As there are many different sorts of workplace harassment, with the three most common including bullying, discrimination, and sexual harassment, it’s no surprise that we see a lot of this concerning issue occur in the modern-day American workplace.
In fact, according to statistics, it is estimated that 81% of women have experienced some sort of harassment in their lifetime, with 69% of them being sexually harassed in a professional setting during their careers. On the other hand, a significant number of men have also reported having experienced harassment in the workplace.
For that reason, if you ever find yourself in a situation where you feel that you are being bullied or harassed at the office, there is room for you to take things into your own hands. Even if the harassment is just annoying and not too severe, it can still make you feel uneasy and lead to more serious issues.
To make you feel more safe and prepared, here are a few things that you can do if you are a target of workplace harassment.
Harassment Isn’t Supposed To Be Ignored
According to statistics, persons who sexually harass others at work do not cease because their victims usually do nothing, so it’s crucial not to overlook the problem if you suspect you have been the victim of workplace sexual harassment. Ignoring such actions may encourage the harasser to become more aggressive. Although discussing sexual harassment might be uncomfortable, you can empower yourself by communicating with other employees and speaking up, as some of them may be experiencing harassment as well.
Get Legal Advice From A Professional About Sexual Harassment Law
Meeting with an attorney does not imply that you will file a lawsuit against your current or former employer straight away. However, if you believe that you are being sexually harassed and want to take action, speaking with a lawyer who has handled sexual harassment cases before is an absolute must. For instance, If you happen to reside and work in California, you can consult with a lawyer from the law offices of Corbett H. Williams, a law office dedicated to protecting California employee rights and a long history of successfully handling workplace harassment cases.
An employment lawyer like this one can advise you on how to handle the situation, let you know what constitutes unlawful sexual harassment under the law, and what legal options you have if things get out of hand.
Let Your Harasser Know About Their Unacceptable Behaviors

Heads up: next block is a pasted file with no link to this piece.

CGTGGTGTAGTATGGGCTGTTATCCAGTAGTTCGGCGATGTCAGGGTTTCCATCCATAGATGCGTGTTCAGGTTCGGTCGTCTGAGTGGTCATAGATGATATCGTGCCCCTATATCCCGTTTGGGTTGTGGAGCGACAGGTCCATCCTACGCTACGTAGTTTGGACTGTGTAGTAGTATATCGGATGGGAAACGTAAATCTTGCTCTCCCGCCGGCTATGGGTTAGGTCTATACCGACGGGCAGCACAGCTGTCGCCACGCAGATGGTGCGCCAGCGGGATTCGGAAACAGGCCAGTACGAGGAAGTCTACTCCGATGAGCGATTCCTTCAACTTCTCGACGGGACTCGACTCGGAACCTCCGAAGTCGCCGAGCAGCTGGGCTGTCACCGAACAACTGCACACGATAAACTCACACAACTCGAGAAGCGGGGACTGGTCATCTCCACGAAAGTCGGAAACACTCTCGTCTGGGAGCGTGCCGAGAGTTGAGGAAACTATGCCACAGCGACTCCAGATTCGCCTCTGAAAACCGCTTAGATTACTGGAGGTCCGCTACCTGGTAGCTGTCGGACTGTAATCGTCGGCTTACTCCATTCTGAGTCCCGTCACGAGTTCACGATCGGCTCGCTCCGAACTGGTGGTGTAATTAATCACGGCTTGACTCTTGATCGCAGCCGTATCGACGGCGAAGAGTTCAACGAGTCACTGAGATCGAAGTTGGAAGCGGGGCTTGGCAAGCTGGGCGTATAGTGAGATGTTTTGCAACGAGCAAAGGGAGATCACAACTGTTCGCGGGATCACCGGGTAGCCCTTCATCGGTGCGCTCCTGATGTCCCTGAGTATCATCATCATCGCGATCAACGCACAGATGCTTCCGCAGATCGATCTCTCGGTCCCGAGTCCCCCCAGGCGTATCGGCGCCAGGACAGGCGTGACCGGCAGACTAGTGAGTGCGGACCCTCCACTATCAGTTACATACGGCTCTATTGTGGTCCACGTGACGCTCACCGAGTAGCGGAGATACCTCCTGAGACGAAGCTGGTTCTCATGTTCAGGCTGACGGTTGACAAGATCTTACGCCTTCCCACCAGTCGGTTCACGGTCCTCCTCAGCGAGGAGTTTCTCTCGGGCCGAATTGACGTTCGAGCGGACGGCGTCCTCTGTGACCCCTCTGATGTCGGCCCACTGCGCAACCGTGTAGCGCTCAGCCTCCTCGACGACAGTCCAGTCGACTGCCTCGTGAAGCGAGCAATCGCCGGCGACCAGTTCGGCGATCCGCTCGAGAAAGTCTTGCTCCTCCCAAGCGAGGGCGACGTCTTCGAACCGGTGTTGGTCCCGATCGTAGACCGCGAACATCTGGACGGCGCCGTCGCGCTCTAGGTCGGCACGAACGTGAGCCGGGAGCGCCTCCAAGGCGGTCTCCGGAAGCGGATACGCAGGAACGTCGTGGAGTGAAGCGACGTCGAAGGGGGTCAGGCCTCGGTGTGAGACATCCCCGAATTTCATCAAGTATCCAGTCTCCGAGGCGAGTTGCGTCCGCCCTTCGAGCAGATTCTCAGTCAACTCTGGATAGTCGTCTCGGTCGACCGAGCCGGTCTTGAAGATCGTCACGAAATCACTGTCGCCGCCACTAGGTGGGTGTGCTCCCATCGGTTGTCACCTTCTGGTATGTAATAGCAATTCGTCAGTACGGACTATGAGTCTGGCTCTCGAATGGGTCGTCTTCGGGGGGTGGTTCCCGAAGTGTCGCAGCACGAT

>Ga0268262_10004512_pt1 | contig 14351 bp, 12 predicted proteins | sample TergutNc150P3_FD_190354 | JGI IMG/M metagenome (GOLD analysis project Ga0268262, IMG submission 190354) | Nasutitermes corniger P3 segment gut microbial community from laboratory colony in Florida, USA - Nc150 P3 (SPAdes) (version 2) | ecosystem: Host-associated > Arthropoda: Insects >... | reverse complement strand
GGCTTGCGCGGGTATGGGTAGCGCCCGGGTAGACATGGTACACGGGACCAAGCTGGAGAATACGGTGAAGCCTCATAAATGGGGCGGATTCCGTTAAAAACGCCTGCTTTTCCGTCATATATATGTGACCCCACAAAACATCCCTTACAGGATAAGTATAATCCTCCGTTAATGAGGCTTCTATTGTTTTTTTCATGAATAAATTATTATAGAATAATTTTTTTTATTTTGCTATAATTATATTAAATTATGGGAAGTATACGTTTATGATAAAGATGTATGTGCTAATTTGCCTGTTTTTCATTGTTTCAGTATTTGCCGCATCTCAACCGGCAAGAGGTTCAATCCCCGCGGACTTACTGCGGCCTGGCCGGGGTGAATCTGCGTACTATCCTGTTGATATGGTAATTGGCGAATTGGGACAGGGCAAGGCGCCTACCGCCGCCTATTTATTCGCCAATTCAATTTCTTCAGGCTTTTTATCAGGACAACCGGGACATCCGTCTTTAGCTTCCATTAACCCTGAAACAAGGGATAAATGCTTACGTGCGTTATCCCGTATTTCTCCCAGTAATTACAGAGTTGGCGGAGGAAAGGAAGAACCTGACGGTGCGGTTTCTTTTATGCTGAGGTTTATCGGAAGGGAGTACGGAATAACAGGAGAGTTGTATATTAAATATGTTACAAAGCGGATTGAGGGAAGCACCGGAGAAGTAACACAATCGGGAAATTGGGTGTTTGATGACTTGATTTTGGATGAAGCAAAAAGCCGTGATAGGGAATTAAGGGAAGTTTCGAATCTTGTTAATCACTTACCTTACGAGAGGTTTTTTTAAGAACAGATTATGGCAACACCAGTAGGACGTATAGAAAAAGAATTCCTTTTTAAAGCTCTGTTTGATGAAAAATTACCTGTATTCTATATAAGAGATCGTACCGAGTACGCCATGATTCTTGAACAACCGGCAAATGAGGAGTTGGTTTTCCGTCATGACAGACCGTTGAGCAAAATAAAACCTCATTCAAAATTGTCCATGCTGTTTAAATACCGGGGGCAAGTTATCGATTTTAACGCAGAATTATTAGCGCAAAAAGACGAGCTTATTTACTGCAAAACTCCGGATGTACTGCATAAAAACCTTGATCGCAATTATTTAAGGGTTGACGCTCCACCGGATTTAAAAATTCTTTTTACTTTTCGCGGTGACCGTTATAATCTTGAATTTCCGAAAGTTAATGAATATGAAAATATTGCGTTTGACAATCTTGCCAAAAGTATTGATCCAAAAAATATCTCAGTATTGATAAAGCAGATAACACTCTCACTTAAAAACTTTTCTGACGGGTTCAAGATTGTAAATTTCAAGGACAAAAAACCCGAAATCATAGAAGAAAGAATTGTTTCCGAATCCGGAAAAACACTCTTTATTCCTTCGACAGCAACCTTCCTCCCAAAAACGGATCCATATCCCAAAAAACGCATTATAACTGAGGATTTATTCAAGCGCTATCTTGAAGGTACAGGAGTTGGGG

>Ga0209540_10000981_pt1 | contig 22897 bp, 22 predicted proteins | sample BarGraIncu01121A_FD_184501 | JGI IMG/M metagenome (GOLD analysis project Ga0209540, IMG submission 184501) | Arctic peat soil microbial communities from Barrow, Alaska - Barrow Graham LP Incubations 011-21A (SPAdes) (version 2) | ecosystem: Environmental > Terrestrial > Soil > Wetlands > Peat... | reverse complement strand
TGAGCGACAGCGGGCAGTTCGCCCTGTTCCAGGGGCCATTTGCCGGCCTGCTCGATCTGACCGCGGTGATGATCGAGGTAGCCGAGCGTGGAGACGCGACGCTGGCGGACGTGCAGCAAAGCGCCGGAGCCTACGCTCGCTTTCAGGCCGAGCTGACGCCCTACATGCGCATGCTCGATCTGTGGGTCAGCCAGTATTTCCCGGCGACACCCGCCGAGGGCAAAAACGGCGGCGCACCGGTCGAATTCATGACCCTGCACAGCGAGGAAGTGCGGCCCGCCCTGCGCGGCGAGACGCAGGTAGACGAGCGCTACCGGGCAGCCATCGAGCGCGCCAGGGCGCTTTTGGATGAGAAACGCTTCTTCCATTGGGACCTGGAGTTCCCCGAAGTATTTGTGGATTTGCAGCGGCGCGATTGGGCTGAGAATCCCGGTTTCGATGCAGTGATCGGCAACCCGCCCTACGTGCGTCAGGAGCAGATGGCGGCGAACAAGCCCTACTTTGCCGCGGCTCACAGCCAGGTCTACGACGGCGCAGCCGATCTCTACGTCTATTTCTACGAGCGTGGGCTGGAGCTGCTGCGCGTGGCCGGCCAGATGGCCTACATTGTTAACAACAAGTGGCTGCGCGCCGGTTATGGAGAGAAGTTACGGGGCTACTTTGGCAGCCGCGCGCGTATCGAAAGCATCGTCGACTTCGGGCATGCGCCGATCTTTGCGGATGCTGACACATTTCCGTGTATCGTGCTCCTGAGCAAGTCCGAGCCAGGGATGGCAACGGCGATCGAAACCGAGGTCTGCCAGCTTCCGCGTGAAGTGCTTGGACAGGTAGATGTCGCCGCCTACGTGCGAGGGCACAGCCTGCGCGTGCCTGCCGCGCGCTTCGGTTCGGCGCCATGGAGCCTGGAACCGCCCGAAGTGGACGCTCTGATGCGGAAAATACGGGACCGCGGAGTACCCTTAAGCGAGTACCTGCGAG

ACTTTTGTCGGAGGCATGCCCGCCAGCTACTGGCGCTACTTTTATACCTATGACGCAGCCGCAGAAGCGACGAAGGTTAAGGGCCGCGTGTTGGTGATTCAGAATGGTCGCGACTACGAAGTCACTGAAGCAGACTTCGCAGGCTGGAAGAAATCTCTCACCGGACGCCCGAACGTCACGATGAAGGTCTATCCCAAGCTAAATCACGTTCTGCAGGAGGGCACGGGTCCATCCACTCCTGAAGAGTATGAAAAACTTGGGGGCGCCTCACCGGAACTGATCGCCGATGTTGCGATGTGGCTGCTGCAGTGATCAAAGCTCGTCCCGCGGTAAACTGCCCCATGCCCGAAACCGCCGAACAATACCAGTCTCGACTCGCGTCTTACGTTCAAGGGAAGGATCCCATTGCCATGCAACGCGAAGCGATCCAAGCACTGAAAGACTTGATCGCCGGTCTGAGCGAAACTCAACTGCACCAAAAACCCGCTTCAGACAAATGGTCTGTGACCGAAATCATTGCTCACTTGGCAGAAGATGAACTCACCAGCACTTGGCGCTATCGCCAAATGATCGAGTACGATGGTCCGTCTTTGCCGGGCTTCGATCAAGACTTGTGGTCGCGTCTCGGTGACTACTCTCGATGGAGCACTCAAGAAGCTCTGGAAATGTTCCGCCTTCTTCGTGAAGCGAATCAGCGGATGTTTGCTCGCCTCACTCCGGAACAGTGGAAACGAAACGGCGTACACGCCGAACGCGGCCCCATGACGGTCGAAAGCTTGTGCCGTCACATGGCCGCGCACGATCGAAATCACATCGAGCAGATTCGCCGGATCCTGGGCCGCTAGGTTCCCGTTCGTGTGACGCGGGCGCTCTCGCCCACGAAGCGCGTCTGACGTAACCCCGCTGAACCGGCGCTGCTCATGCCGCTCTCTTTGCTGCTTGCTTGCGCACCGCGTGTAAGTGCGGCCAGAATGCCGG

Many harassers frequently claim that their victims accepted, invited, or liked their actions and remarks. So, to have your harassment claim validated, the act must be considered unwelcome. As a result, you must urge the harasser to stop harassing you in obvious and explicit words.
It would be best to simply make it abundantly clear that their behavior is not acceptable. You might do this verbally; however, it could be better to write out your objections in an email. This way, if the harassment continues, you will have proof that the behavior was undesired.
Don’t Just Quit Your Job
Your employer is legally obligated to put a stop to any harassment-filled environment, so if you’re experiencing any harassment at your workplace, don’t just quit because you’re tired of being in an unpleasant situation. Resigning could hurt your chance to recoup lost wages and allow your employer to argue that you didn’t give them enough time to address the problem.
Before making any decisions, consult with an employment lawyer who can assist you in developing the best strategy for dealing with the circumstance if you think the harassment is unbearable. On the other hand, you can take a disability or a sick leave as a replacement for resignation while the matter is resolved.
Realize That Not All Bad Conducts Are Considered Illegal
You must understand that not all harassment cases are defined as prohibited conduct because various legislation and hundreds of court cases define what constitutes unlawful harassment. It’s especially difficult to know where to draw the line when dealing with irritating, repulsive, or threatening behavior at work. However, these standards change due to legislative changes and new court rulings.
For that reason, once again, it’s punctuated how crucial is to speak with a lawyer who is familiar with sexual harassment law and can assist you on how to cope with such behavior.
Ultimately it’s the work of a skilled attorney to narrow down the list of possible offenses and then build a convincing case against the harasser, but it’s important to always remain vigilant in the face of harassment. If you know your right or if you know that this behavior is illegal, make yourself heard by raising your voice and standing up for yourself.